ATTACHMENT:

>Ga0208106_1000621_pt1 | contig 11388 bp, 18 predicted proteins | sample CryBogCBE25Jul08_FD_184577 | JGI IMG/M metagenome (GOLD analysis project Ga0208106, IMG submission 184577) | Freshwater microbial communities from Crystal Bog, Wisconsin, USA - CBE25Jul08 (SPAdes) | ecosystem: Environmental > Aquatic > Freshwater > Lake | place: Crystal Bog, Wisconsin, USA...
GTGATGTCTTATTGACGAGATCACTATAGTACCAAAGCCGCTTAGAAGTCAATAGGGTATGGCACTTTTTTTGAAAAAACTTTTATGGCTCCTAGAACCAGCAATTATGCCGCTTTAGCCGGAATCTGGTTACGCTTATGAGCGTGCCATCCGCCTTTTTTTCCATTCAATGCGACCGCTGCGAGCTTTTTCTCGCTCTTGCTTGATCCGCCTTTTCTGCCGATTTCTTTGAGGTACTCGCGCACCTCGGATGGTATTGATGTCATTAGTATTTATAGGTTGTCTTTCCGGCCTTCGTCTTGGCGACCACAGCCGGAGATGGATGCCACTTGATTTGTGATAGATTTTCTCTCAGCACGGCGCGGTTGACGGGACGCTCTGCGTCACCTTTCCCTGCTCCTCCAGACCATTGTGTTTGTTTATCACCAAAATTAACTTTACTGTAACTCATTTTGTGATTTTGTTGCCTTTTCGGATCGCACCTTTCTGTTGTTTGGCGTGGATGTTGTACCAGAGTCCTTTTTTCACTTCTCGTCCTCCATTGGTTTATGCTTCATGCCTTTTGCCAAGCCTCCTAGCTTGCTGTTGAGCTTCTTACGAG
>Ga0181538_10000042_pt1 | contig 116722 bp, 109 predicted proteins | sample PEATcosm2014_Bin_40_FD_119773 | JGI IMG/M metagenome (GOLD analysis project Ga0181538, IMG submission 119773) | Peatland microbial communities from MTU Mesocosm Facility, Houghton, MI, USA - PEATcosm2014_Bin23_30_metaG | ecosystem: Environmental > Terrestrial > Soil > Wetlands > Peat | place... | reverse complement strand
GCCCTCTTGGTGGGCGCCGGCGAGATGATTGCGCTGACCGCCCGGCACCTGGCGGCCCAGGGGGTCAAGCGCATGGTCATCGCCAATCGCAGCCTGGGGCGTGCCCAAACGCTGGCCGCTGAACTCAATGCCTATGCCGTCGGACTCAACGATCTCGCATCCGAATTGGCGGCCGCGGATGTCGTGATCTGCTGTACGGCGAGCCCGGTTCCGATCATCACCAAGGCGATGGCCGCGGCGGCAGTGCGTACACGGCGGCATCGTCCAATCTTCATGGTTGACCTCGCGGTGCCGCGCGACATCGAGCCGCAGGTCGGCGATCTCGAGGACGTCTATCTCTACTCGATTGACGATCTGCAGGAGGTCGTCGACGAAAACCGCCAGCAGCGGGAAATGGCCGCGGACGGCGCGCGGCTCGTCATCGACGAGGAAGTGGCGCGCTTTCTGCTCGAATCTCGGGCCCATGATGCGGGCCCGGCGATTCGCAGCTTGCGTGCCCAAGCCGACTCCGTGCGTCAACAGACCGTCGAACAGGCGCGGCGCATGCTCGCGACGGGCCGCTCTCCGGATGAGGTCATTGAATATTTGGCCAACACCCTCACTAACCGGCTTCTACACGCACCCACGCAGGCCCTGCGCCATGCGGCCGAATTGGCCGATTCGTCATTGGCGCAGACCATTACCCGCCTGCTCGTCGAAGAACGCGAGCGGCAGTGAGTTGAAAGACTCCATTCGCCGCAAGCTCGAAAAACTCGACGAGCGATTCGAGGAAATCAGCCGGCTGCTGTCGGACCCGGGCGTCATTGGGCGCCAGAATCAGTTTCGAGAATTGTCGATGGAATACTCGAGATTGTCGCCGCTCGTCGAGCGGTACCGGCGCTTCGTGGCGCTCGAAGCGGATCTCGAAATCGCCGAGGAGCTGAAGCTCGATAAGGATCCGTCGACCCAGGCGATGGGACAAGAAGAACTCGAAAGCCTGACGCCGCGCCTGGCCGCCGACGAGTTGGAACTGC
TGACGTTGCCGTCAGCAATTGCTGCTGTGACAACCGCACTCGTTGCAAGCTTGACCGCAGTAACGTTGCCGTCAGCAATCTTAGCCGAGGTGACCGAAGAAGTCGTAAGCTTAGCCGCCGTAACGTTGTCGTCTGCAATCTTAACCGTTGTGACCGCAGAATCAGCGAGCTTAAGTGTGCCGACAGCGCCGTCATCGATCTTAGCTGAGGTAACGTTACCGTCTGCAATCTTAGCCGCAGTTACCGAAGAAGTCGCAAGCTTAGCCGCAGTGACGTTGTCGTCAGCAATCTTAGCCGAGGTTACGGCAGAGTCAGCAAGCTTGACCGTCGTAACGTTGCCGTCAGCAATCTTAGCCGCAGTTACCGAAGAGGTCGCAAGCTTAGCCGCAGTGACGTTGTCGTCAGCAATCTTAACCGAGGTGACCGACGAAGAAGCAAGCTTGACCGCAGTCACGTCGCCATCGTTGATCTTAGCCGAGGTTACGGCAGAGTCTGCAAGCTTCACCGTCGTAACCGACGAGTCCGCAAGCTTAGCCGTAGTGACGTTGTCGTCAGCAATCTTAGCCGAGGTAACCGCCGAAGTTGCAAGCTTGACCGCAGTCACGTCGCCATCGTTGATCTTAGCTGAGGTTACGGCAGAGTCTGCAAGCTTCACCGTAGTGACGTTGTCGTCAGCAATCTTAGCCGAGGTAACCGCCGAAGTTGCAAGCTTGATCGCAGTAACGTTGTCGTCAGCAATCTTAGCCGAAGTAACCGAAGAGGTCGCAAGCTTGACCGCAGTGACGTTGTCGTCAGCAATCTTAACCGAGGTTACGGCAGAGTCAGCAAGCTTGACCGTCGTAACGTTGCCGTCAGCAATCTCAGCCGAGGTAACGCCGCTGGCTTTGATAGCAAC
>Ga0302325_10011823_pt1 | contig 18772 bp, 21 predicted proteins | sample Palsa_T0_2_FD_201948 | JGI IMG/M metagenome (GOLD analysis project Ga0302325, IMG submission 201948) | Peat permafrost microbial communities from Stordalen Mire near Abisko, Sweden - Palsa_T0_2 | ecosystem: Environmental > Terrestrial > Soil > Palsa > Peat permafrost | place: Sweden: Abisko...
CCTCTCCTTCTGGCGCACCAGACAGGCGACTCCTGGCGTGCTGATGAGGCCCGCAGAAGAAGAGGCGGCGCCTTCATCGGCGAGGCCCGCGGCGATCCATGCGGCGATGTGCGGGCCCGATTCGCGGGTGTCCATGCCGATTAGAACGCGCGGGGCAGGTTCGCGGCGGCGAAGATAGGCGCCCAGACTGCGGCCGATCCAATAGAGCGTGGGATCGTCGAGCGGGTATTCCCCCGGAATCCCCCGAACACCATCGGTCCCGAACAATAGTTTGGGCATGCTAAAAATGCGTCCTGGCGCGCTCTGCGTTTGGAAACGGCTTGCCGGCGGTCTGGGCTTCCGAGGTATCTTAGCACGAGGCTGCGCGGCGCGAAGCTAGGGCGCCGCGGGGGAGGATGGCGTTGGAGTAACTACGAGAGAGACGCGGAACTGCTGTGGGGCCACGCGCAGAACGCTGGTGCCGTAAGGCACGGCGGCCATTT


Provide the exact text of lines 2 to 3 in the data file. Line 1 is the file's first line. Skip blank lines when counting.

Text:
GTGATGTCTTATTGACGAGATCACTATAGTACCAAAGCCGCTTAGAAGTCAATAGGGTATGGCACTTTTTTTGAAAAAACTTTTATGGCTCCTAGAACCAGCAATTATGCCGCTTTAGCCGGAATCTGGTTACGCTTATGAGCGTGCCATCCGCCTTTTTTTCCATTCAATGCGACCGCTGCGAGCTTTTTCTCGCTCTTGCTTGATCCGCCTTTTCTGCCGATTTCTTTGAGGTACTCGCGCACCTCGGATGGTATTGATGTCATTAGTATTTATAGGTTGTCTTTCCGGCCTTCGTCTTGGCGACCACAGCCGGAGATGGATGCCACTTGATTTGTGATAGATTTTCTCTCAGCACGGCGCGGTTGACGGGACGCTCTGCGTCACCTTTCCCTGCTCCTCCAGACCATTGTGTTTGTTTATCACCAAAATTAACTTTACTGTAACTCATTTTGTGATTTTGTTGCCTTTTCGGATCGCACCTTTCTGTTGTTTGGCGTGGATGTTGTACCAGAGTCCTTTTTTCACTTCTCGTCCTCCATTGGTTTATGCTTCATGCCTTTTGCCAAGCCTCCTAGCTTGCTGTTGAGCTTCTTACGAG
>Ga0181538_10000042_pt1 | contig 116722 bp, 109 predicted proteins | sample PEATcosm2014_Bin_40_FD_119773 | JGI IMG/M metagenome (GOLD analysis project Ga0181538, IMG submission 119773) | Peatland microbial communities from MTU Mesocosm Facility, Houghton, MI, USA - PEATcosm2014_Bin23_30_metaG | ecosystem: Environmental > Terrestrial > Soil > Wetlands > Peat | place... | reverse complement strand